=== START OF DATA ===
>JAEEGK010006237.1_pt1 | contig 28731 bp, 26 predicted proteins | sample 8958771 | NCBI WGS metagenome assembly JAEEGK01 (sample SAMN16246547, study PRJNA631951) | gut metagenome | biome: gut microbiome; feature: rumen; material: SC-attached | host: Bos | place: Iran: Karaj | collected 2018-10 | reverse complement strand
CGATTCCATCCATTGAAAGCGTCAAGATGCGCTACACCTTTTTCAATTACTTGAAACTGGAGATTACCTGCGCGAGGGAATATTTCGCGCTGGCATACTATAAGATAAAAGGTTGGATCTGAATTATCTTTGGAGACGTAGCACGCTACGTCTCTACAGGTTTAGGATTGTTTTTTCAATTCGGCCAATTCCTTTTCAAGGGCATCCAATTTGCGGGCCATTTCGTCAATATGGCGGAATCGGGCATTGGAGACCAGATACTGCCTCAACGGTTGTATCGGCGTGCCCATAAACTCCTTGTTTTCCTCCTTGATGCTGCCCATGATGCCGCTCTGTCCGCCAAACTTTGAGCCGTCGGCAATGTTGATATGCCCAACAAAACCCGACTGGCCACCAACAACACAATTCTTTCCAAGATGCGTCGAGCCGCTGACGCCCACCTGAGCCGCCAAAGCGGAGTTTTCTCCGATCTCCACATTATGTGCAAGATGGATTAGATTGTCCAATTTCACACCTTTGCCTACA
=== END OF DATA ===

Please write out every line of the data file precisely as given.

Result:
>JAEEGK010006237.1_pt1 | contig 28731 bp, 26 predicted proteins | sample 8958771 | NCBI WGS metagenome assembly JAEEGK01 (sample SAMN16246547, study PRJNA631951) | gut metagenome | biome: gut microbiome; feature: rumen; material: SC-attached | host: Bos | place: Iran: Karaj | collected 2018-10 | reverse complement strand
CGATTCCATCCATTGAAAGCGTCAAGATGCGCTACACCTTTTTCAATTACTTGAAACTGGAGATTACCTGCGCGAGGGAATATTTCGCGCTGGCATACTATAAGATAAAAGGTTGGATCTGAATTATCTTTGGAGACGTAGCACGCTACGTCTCTACAGGTTTAGGATTGTTTTTTCAATTCGGCCAATTCCTTTTCAAGGGCATCCAATTTGCGGGCCATTTCGTCAATATGGCGGAATCGGGCATTGGAGACCAGATACTGCCTCAACGGTTGTATCGGCGTGCCCATAAACTCCTTGTTTTCCTCCTTGATGCTGCCCATGATGCCGCTCTGTCCGCCAAACTTTGAGCCGTCGGCAATGTTGATATGCCCAACAAAACCCGACTGGCCACCAACAACACAATTCTTTCCAAGATGCGTCGAGCCGCTGACGCCCACCTGAGCCGCCAAAGCGGAGTTTTCTCCGATCTCCACATTATGTGCAAGATGGATTAGATTGTCCAATTTCACACCTTTGCCTACA